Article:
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Twitter reveals data on the impact of the 280-character launch one year on

Tuesday, October 30, 2018/ Editor -  

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80%+ and 50%+ rise seen in the use of words such as ÇáÑÌÇÁ (please) and  áæ ÓãÍÊ  (excuse me) in Arabic
 
Dubai, United Arab Emirates, October 30, 2018:  It’s been a year since Twitter introduced the 280-character limit to the platform from 140 characters, making it easier for people around the world to express themselves in a single Tweet. With a goal to continue to deliver a platform for people to connect and share news and views, the objective was to ensure the brevity and speed Twitter is known for was not lost. One year later, on the launch’s first anniversary, Twitter has released data surrounding the impact of the 280-character limit. 

In the past year, the language used across the world has evolved. When analyzing seven languages, Twitter found that since the doubling of the character limit, there has been a rise in the use of words such as ‘please’ (+54%) and ‘thank you’ (+22%). In Arabic, there’s been an 83%, 56%, 44% and 30% rise in the use of   ÇáÑÌÇÁ (please), áæ ÓãÍÊ (excuse me), ÔßÑÇ (thank you), and  ÃÑÌæß (please) respectively. The use of abbreviations has also declined in favor of proper words. English abbreviations such as ‘gr8’ (-36%), ‘b4’ (-13%) and ‘sry’ (-5%) declined in favour of ‘great’ (+32%) ‘before’ (+70%), and ‘sorry’ (+31%).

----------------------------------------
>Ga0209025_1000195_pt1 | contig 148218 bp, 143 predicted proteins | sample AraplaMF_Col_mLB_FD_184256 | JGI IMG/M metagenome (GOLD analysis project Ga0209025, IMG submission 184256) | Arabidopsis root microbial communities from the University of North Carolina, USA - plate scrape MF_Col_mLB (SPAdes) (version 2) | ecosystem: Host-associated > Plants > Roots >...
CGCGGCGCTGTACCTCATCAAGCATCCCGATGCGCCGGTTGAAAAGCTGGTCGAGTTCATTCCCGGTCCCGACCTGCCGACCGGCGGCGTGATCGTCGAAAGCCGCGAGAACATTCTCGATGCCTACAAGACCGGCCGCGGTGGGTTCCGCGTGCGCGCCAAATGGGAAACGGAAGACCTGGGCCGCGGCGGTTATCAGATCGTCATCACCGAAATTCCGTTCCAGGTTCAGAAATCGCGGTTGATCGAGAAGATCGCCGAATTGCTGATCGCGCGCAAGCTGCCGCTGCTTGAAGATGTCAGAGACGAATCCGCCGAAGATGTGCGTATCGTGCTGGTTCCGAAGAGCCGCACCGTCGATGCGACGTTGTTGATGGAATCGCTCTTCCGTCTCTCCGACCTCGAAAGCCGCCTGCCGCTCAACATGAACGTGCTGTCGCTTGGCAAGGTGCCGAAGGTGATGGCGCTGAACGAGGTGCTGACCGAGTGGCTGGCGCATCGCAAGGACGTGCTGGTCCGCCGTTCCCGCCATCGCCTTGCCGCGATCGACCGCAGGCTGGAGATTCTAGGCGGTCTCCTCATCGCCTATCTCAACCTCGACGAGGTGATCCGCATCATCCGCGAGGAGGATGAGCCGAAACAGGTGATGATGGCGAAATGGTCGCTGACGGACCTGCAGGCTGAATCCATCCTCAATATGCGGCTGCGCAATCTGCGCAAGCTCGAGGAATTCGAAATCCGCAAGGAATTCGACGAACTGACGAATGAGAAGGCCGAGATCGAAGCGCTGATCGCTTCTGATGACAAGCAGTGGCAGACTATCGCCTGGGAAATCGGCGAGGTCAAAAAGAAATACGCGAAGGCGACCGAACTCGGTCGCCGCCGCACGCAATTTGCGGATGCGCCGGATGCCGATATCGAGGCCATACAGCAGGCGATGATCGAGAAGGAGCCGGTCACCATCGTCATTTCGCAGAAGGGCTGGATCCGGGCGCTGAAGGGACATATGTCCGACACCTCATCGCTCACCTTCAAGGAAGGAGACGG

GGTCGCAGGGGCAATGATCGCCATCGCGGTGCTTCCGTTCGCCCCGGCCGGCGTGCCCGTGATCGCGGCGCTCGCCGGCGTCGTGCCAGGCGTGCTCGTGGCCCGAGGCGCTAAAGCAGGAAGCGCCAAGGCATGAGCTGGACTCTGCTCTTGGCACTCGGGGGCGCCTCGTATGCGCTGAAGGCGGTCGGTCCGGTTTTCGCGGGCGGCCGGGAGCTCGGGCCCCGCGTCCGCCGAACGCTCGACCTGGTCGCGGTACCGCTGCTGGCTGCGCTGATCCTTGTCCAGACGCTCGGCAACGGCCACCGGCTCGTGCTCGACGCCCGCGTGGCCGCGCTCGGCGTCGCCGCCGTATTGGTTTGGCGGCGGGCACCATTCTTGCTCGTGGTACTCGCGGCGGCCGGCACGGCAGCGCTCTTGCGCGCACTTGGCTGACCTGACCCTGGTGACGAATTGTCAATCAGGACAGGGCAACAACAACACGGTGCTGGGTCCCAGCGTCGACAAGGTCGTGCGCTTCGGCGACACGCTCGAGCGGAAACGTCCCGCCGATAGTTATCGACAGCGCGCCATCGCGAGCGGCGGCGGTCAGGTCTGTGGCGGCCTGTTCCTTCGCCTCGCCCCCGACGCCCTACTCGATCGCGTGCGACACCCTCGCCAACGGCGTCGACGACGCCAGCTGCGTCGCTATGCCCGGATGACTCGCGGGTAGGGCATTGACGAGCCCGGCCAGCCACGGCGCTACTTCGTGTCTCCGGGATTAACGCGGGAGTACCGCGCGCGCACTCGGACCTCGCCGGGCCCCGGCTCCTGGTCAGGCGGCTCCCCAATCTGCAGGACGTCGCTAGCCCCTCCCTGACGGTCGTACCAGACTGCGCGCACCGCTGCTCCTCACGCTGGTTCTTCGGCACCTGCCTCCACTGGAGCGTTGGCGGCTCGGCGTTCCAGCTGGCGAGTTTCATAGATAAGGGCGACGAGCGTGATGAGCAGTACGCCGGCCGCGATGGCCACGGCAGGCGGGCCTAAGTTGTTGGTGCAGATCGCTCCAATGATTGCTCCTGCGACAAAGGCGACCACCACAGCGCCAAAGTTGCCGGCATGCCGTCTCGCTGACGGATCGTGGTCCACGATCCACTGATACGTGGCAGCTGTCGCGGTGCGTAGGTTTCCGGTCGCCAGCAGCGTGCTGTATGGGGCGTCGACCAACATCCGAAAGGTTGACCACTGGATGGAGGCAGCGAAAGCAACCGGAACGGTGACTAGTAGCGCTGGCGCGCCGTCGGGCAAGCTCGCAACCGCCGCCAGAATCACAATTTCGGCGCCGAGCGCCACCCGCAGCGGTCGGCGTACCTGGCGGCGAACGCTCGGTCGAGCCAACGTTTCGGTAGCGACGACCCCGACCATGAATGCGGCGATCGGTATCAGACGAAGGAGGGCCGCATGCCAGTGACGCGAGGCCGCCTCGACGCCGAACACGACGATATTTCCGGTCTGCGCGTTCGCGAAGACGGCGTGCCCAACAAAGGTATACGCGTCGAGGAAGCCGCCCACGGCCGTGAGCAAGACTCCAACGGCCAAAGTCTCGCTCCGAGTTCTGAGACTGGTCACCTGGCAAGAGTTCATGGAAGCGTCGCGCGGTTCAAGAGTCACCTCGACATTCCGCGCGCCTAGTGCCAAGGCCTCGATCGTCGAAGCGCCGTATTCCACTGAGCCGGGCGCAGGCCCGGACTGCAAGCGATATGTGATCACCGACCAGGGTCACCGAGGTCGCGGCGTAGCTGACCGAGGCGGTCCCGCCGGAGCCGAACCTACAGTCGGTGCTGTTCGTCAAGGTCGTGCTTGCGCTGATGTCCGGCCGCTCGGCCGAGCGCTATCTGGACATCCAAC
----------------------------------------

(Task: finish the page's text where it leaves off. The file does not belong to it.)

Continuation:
The new data revealed that it's easier to Tweet and Twitter is still brief. The most common length of Tweets remains small — with 140 characters it was 34 characters in English and 30 characters in Arabic, and with 280 characters it is 33 characters in English and still 30 characters in Arabic. Historically, 9% of English Tweets and 4% of Arabic Tweets hit the 140-character limit. This reflected the challenge of fitting a thought into a Tweet, often resulting in editing to fit within the limit. With the expanded 280 character count one year later, about 1% of Tweets in both English and Arabic are hitting the 280-character limit. 12% and 5% of English and Arabic Tweets sent after the expanded 280 character count are over 140 characters respectively. Globally, Twitter saw 6% of all Tweets over 140 characters and 3% of Tweets over 190 characters. This indicates that less work is needed to fit thoughts into Tweets and short Tweets remain the norm.

In addition, more questions and conversations are taking place on the platform. The number of Tweets with a question mark ‘?’ has increased by 30% and overall, Tweets are receiving more replies.


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